Responsible Trading

Traders promote good drinking habit

Locals enjoy sharing beer at a tavern in Alexandra township.

It must be quite annoying to have to tolerate loud and obnoxious drunkards every evening. You know the ones who lean on your fence and urinate at every street corner in your neighbourhood, often causing someone to call the police because it’s public indecency!

Alcohol abuse adds to social instability in a society and often relates to crime, violence, women and children abuse and drunken driving.

If liquor traders in communities want to remain in business they have to encourage good behaviour and responsible alcohol consumption from their patrons, as part of complying with their operational licences. Traders have to join the fight against all patterns of irresponsible consumption of alcohol such as binge drinking and not selling to visibly intoxicated and pregnant people and children. According to the liquor license regulations, irresponsible traders, if caught, will face tough penalties for their behaviour. Traders can potentially lose their operating licenses and subsequently their income as well because this will result in closure to their outlets.

It must be quite annoying to have to tolerate loud and obnoxious drunkards every evening. You know the ones who lean on your fence and urinate at every street corner in your neighbourhood.

Some liquor traders associations have adopted self-regulatory mechanisms to ensure their members comply with what they call the ‘traders code of conduct’ which advocates responsible trading, good practice and ethics. This came about after members of the communities regularly complained about criminal activities and public indecency taking place in their areas, mainly associated with irresponsible trading and drinking.

The Gauteng Liquor and Informal Business Association (Gauliba) Chairperson, Mlungisi Majola, says prior to the Gauteng Liquor Act of 2003, the liquor industry was regulated under the apartheid legislation, the 1989 Liquor Act. He says liquor traders in townships often found themselves on the wrong side of the law because taverns and shebeens were not included in the legislation and as the result, “we agreed that as shebeeners and taverners we had to come up with a Code of Conduct for Traders as a self-regulatory mechanism.”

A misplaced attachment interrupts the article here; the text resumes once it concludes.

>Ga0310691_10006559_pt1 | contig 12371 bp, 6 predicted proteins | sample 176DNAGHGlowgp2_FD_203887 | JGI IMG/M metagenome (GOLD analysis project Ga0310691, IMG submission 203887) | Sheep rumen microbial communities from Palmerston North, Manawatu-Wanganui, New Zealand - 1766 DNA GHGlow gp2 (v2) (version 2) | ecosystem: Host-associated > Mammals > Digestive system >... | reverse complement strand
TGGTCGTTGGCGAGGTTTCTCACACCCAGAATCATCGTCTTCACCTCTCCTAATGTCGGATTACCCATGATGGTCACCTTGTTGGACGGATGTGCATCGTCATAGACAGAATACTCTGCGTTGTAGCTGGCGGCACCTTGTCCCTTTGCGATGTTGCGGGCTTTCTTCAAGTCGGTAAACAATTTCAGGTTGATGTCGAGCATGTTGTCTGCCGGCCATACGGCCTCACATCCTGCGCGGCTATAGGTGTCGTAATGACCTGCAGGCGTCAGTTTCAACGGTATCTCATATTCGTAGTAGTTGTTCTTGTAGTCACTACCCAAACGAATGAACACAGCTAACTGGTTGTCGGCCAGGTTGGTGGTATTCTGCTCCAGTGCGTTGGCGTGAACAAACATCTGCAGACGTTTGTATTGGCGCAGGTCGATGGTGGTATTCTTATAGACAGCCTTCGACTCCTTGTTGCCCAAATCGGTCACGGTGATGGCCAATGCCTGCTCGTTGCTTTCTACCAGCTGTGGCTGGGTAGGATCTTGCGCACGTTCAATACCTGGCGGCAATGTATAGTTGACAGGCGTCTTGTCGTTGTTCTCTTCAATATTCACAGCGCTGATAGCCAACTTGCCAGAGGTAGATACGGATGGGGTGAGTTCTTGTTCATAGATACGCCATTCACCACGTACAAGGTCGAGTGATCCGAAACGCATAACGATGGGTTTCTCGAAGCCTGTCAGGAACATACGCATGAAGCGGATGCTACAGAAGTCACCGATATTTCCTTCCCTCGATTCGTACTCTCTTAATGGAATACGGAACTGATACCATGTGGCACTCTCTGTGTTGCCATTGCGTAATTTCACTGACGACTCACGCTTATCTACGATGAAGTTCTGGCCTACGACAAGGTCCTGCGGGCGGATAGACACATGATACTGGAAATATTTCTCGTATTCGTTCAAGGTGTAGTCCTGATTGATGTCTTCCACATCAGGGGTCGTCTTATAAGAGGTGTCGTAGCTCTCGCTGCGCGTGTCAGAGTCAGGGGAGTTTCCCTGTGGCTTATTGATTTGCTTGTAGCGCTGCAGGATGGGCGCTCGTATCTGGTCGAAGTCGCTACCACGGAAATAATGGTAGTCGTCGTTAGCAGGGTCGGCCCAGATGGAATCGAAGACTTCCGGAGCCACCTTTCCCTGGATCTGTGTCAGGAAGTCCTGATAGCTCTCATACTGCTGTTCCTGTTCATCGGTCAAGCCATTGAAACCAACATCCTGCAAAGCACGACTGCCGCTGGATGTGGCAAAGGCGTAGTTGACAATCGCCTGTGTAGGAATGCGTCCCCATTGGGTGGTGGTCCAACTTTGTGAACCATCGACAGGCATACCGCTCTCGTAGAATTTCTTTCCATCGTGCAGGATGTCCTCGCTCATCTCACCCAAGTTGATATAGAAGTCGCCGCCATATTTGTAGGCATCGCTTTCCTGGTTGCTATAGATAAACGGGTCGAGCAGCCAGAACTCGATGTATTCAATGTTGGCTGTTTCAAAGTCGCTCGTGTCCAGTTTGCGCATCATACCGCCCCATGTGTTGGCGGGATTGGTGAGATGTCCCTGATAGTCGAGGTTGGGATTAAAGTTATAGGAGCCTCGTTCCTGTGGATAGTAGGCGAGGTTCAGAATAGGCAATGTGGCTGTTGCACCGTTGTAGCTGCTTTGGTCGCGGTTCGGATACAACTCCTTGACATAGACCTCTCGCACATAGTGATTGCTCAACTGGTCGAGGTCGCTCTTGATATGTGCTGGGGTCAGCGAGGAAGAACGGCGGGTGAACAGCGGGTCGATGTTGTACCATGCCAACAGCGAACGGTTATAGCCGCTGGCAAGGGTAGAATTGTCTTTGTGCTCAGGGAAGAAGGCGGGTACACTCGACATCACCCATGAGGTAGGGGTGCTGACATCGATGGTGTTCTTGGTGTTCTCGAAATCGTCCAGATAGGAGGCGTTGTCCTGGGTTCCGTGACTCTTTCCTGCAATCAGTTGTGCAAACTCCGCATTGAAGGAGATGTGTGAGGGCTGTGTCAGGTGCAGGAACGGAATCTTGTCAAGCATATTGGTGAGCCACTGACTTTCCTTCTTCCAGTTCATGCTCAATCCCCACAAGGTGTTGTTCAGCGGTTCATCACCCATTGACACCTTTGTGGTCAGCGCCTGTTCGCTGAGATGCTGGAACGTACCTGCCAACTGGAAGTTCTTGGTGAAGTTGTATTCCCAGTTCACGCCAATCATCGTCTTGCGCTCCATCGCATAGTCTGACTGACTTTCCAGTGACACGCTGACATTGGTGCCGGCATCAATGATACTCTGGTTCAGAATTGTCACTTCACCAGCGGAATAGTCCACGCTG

Majola says Gauliba drew the Code of Conduct for Traders to end the reckless selling and consumption of alcohol in the community and it was welcomed by the police and the entire community when it was presented to them.

He said the formulation of the Gauteng Liquor Act of 2003 came after Gauliba lodged a complaint with the then Premier of Gauteng, Dr Mathole Motshekga, that after the democratic dispensation in 1994, the liquor traders in townships were still regulated under the discriminatory Apartheid Law. Majola said the government consulted liquor traders when they were drafting the Gauteng Liquor Act of 2003 and the Code of Conduct for Traders was also incorporated in the liquor legislation piece.

Gauliba is one of the affiliates of the Gauteng Liquor Forum where Majola also serves as General Secretary.

South African Breweries (SAB) also launched its Responsible Trader Programme, a high impact and holistic approach to engaging liquor traders on alcohol abuse and the harm it causes communities.  The programme addresses alcohol abuse through targeted interventions, such as the Responsible Trader Programme, which focus on those drinking patterns that are associated with harm. SAB uses proven approaches that include improved education, good enforcement and strong self-regulation mechanism.